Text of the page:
• David Johnson is a strong, versatile guard who made huge strides as a floor spacer as a sophomore at Louisville. Widely regarded as one of the top-75 prospects in the high school class of 2019 following his senior year at Trinity High School (KY), Johnson emerged as an unexpected x-factor for Head Coach Chris Mack as a true freshman following a breakout performance early in ACC play last season. Scoring 6.3 points per game on the year, the Louisville native made significant strides in a bigger role as a sophomore. Averaging 12.6 points, 5.8 rebounds, and 3.2 assists per game last season, Johnson earned an All-ACC Honorable Mention nod.
• Listed at 6’5 with a strong 210-pound frame to go along with a 6’10 wingspan, Johnson has terrific size for a player who split time playing on the ball over the last two seasons. He is also a good all-around athlete showing the ability to catch and occasional lob and slide with smaller guards on the perimeter.
• Serving as the clear-cut second option for the Cardinals alongside a more dynamic scoring guard this season after playing primarily on the ball as a freshman, Johnson showed marked improvement as a floor spacer, the ability to get downhill playing with pace, and some vision as a passer. Scoring in bunches and showing intriguing creativity off the dribble in his best moments, the 20-year-old guard has significant room to improve as a pull-up jump shooter and decision-maker.
• Flashing promising versatility as his length and strength allowed him to defend multiple positions, Johnson had some strong stretches when he was dialed in last season.
Playing on and off the ball for a Louisville team that leaned heavily on its guards, Johnson did much of his scoring attacking out of ball screens and in the open floor, but it was his efficiency as a set shooter that stood out mover the course of the season.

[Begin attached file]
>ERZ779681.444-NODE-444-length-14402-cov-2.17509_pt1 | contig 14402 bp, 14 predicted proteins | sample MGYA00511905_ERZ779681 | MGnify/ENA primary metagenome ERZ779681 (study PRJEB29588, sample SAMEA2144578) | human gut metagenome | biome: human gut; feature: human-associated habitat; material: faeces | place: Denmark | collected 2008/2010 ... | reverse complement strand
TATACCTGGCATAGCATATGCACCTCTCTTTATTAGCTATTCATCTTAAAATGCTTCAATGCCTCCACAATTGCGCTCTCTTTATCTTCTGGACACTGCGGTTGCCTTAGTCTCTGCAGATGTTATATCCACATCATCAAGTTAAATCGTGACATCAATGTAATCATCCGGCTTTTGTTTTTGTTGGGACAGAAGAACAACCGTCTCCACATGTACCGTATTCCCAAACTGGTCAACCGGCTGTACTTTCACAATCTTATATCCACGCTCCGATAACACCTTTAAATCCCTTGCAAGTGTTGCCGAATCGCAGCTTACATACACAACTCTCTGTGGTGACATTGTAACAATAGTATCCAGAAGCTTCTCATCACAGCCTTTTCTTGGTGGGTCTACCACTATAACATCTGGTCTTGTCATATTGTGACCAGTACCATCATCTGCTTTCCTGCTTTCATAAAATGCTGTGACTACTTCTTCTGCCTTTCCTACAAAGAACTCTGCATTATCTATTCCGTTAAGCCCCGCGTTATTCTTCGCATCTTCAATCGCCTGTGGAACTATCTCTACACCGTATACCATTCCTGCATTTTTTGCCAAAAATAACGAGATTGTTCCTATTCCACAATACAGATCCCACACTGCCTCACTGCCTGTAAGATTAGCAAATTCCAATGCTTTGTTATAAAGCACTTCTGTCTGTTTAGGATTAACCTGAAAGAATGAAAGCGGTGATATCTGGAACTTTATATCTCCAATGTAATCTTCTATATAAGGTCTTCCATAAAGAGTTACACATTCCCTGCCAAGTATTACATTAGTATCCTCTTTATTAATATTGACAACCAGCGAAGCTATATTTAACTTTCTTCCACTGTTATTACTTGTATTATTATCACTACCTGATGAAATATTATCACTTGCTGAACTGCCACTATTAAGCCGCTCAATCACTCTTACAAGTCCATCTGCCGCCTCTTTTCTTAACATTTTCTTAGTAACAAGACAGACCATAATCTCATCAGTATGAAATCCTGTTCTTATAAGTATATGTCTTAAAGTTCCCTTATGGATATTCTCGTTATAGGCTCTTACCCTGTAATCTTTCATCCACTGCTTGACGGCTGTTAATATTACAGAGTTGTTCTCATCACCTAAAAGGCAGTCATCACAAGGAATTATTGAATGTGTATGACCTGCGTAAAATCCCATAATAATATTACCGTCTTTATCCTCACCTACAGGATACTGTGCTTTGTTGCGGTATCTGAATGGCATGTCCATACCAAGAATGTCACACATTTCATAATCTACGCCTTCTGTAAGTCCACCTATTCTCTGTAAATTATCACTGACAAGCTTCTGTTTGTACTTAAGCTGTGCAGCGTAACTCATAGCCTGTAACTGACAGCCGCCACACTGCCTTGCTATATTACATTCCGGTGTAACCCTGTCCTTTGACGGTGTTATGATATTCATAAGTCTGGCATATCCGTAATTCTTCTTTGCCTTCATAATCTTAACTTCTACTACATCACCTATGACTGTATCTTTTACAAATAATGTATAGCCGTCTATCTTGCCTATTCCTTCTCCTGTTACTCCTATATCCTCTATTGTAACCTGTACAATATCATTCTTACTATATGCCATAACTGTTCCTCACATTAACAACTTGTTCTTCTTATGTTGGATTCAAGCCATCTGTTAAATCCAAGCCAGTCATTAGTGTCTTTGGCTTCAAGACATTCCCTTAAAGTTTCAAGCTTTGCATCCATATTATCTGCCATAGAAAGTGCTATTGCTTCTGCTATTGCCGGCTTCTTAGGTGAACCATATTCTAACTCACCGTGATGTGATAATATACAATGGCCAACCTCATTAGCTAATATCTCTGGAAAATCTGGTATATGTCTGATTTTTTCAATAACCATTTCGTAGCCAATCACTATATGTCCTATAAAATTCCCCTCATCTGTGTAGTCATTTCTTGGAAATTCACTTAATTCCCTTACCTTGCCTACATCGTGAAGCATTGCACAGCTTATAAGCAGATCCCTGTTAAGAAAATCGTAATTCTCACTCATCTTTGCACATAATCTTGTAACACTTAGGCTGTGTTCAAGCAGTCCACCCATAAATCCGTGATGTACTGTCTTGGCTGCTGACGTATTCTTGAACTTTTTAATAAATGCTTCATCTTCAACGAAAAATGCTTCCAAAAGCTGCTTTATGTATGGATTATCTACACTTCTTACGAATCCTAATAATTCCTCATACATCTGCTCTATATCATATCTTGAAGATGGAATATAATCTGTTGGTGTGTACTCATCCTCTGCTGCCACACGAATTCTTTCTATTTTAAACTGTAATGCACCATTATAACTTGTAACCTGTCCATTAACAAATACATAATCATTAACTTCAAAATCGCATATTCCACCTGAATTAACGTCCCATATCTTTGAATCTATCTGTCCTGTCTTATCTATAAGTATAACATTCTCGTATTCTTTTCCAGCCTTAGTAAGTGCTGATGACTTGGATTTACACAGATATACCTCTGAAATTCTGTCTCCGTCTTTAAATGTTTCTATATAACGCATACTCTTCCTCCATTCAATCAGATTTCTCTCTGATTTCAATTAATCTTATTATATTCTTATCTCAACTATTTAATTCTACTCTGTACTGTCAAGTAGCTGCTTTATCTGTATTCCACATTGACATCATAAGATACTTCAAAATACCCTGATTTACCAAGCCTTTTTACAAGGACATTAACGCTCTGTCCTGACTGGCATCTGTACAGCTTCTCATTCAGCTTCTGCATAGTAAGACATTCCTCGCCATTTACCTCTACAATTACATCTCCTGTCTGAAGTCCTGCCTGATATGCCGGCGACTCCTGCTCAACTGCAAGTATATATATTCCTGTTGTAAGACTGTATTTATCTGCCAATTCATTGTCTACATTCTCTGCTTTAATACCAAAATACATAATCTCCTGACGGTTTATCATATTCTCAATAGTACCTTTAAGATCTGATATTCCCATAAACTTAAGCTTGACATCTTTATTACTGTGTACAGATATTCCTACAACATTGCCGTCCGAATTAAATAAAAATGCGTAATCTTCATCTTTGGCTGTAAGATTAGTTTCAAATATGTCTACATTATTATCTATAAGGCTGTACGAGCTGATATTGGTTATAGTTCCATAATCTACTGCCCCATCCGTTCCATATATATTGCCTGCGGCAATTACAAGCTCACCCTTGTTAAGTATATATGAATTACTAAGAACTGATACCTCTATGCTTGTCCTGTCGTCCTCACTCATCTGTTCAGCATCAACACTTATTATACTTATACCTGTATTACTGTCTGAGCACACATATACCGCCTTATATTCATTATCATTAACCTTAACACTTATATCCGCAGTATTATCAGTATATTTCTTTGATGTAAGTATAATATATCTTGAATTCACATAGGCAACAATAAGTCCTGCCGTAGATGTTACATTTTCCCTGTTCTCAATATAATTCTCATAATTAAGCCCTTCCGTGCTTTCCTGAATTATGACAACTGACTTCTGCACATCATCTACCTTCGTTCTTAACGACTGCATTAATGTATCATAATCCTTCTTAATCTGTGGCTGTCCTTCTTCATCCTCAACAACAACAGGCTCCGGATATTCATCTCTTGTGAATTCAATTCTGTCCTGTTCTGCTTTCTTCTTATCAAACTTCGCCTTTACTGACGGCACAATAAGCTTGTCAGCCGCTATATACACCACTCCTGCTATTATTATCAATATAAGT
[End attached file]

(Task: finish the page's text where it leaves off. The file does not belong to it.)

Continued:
• After looking tentative from the perimeter last season, Johnson averaged a tremendous 1.43 points per catch and shoot jump shot in the half court [96th percentile]. His ability to slide off the ball and provide spacing added a degree of versatility he lacked as a freshman. Averaging 0.44 points per dribble jump shot in the half court [9th percentile], Johnson still has clear room to grow as a jump shooter as he gets better touch on his pull-up on some attempts than others.
• Flashing some feel as a playmaker on a team that was not particularly deep with shooters, Johnson’s ability to drive and kick was nonetheless still a significant plus in spots. Able to use his frame and ability to play with pace to get downhill even as defenders played him to drive, he averaged 1.11 points per shot around the rim in the half court [47th percentile]. A creative finisher inside with soft touch on his floater and more explosiveness than one might assume, Johnson had some very strong nights creating for himself and others over his two seasons at Louisville but is still evolving as a ball handler and decision-maker.
• Possessing a very good combination or length, strength, and agility, Johnson did a nice job containing the ball as a sophomore, spent some time guarding opposing power forwards, and looked to get involved on the glass.
• Proving more disruptive and holding up better off the ball sometimes than others, Johnson still has room to mature as an all-around defender to complement his versatility.
— Profile by Synergy Sports